Today, an appeals court ruled that Libby would have to start serving his jail time. Then, hours later, President Bush commuted that part of his sentence:
I have concluded that the prison sentence given to Mr. Libby is excessive. Therefore, I am commuting the portion of Mr. Libby's sentence that required him to spend thirty months in prison.Given that Libby supporters have contributed $3 million to his legal defense, it seems hard to believe that a $250,000 fine is all that onerous.
My decision to commute his prison sentence leaves in place a harsh punishment for Mr. Libby. The reputation he gained through his years of public service and professional work in the legal community is forever damaged. His wife and young children have also suffered immensely. He will remain on probation. The significant fines imposed by the judge will remain in effect. The consequences of his felony conviction on his former life as a lawyer, public servant, and private citizen will be long-lasting.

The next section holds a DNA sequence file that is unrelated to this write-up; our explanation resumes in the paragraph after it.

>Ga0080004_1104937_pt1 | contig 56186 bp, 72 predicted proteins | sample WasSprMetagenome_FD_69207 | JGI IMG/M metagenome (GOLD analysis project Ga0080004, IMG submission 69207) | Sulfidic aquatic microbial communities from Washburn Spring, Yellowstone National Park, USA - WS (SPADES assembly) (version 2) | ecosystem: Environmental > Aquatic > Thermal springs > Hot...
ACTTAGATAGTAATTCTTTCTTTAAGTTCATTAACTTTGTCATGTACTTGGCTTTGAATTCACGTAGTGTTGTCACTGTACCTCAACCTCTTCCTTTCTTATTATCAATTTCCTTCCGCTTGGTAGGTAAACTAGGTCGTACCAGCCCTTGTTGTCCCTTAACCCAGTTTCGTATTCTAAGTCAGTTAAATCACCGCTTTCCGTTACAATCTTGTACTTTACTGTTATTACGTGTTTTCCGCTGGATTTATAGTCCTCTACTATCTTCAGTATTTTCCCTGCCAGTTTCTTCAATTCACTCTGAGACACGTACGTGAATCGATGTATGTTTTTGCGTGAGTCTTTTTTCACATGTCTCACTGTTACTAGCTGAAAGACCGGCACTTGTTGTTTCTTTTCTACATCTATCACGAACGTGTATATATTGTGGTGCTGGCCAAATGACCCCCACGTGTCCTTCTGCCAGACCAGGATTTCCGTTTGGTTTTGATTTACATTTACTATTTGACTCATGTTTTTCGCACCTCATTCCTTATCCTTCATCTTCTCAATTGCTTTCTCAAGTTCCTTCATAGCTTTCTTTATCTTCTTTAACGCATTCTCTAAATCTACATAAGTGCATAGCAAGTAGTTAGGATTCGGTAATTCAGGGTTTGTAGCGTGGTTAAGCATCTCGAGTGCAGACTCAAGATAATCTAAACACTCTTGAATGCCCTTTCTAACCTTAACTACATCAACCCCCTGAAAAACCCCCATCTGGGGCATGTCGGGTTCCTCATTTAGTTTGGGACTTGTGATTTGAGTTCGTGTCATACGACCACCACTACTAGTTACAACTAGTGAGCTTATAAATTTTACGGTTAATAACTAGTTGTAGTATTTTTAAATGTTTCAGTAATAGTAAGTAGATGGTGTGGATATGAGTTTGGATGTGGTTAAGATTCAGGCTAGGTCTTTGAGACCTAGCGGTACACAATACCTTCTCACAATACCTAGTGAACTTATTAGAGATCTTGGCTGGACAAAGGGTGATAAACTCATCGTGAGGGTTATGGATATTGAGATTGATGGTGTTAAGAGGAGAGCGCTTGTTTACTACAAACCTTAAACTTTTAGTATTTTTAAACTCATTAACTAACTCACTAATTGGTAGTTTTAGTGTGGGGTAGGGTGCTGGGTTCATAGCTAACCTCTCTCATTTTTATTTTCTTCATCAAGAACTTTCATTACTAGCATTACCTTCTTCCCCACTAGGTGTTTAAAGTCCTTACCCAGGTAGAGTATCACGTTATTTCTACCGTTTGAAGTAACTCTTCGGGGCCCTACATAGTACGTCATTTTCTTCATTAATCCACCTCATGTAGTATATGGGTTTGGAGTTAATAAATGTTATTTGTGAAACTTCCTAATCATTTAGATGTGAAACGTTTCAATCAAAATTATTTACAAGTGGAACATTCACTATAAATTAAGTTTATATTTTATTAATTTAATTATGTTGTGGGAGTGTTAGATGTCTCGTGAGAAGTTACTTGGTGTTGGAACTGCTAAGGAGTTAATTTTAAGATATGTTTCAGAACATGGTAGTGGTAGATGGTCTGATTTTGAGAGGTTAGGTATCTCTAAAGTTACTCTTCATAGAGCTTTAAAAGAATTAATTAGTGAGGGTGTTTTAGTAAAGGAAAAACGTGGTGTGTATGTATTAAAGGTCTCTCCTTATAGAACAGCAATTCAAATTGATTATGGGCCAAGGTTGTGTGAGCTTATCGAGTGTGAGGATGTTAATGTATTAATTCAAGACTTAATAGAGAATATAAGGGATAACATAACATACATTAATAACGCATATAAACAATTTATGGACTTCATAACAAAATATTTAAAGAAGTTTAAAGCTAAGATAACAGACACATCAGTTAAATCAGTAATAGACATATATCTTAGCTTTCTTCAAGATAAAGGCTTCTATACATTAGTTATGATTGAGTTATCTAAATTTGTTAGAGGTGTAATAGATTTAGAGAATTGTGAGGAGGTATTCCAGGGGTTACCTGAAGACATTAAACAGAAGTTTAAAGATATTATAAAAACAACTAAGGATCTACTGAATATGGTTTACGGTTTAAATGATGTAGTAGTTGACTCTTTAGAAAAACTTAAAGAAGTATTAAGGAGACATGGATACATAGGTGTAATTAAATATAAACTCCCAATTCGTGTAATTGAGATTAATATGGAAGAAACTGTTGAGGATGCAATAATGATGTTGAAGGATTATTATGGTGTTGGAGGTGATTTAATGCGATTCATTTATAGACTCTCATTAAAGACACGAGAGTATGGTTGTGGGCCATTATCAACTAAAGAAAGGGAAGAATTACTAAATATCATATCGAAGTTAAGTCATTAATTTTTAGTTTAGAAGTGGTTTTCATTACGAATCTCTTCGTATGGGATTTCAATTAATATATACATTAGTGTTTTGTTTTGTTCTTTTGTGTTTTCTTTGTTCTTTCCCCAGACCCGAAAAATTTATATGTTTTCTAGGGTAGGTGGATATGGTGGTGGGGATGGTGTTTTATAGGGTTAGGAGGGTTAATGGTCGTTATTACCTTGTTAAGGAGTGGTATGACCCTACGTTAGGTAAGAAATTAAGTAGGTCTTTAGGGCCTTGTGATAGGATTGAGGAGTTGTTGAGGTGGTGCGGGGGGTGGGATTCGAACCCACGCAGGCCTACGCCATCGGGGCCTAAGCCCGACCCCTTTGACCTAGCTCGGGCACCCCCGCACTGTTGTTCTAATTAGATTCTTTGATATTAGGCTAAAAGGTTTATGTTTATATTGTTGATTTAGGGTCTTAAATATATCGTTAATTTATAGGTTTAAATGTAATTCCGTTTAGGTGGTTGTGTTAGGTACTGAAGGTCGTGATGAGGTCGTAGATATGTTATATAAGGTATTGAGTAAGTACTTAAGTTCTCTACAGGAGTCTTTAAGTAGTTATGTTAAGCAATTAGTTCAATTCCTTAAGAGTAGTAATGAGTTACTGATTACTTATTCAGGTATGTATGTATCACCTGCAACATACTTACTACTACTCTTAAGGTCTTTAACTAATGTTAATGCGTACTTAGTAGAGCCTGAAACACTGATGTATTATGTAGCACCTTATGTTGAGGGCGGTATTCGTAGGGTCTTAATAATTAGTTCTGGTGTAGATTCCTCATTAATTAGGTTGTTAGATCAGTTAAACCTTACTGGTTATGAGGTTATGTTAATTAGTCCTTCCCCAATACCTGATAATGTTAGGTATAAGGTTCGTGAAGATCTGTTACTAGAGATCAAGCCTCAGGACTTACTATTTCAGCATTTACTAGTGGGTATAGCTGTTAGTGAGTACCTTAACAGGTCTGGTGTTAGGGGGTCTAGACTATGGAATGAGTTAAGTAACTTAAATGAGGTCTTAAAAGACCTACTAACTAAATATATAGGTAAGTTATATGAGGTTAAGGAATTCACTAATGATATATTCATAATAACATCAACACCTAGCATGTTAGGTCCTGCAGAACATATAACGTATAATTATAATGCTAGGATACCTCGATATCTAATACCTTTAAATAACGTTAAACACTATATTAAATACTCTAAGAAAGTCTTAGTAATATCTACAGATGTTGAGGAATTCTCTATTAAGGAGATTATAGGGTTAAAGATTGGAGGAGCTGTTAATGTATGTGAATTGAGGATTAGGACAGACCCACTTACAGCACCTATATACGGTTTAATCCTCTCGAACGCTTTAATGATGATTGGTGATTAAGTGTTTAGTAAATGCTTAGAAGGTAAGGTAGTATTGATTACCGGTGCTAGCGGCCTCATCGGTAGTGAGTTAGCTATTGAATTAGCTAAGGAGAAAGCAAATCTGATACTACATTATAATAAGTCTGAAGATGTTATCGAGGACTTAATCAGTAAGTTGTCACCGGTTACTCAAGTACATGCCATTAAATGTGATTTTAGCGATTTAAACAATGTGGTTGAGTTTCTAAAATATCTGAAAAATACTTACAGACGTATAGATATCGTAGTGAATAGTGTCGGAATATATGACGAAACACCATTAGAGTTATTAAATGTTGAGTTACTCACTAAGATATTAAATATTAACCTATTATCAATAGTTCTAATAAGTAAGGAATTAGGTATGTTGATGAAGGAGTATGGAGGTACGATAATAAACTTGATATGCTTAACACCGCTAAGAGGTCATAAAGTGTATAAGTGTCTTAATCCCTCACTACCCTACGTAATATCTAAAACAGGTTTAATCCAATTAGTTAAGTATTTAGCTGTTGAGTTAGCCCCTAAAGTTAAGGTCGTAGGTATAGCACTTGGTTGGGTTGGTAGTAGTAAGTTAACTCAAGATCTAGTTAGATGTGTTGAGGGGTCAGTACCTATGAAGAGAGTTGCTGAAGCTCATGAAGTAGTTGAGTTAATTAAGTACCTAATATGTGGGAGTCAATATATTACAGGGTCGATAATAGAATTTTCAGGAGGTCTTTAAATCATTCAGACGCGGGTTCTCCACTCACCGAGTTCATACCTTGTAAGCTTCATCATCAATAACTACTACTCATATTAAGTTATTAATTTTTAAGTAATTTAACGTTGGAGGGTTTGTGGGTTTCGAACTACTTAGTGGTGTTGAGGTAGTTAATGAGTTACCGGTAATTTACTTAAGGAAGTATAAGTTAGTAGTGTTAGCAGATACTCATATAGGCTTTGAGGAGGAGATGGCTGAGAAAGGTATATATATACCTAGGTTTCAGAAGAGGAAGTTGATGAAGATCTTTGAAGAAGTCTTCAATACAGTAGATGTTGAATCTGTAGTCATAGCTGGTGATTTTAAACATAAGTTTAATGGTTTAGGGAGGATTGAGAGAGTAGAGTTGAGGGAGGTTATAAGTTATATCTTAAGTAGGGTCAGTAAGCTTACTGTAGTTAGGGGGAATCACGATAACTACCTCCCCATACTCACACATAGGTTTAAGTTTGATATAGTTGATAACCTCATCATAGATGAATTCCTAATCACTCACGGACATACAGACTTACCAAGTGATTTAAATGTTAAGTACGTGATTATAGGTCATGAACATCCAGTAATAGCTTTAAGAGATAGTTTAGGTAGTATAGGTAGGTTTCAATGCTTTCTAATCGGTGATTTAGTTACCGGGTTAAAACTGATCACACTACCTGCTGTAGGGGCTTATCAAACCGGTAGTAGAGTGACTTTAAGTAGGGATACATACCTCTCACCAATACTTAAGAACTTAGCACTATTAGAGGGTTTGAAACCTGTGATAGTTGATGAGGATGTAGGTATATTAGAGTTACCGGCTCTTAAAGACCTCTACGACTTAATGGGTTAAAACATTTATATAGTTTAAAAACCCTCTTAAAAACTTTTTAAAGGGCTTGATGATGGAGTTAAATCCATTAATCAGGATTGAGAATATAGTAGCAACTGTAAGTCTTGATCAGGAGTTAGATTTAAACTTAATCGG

My guess is that he'll get that back in a book advance and speaking fees.
Prosecutor Patrick Fitzgerald, by the way, was not pleased::
“In this case an experienced federal judge considered extensive argument from the parties and then imposed a sentence consistent with the applicable laws,” Mr. Fitzgerald said in a statement. “It is fundamental to the rule of law that all citizens stand before the bar of justice as equals.”The President seemingly agrees, as he declared on 6-6-06:
As Americans, we revere freedom and equality, the rights and dignity of every individual, and the supremacy of the rule of law.Ah, hypocrisy.
Happy fourth of July everyone.
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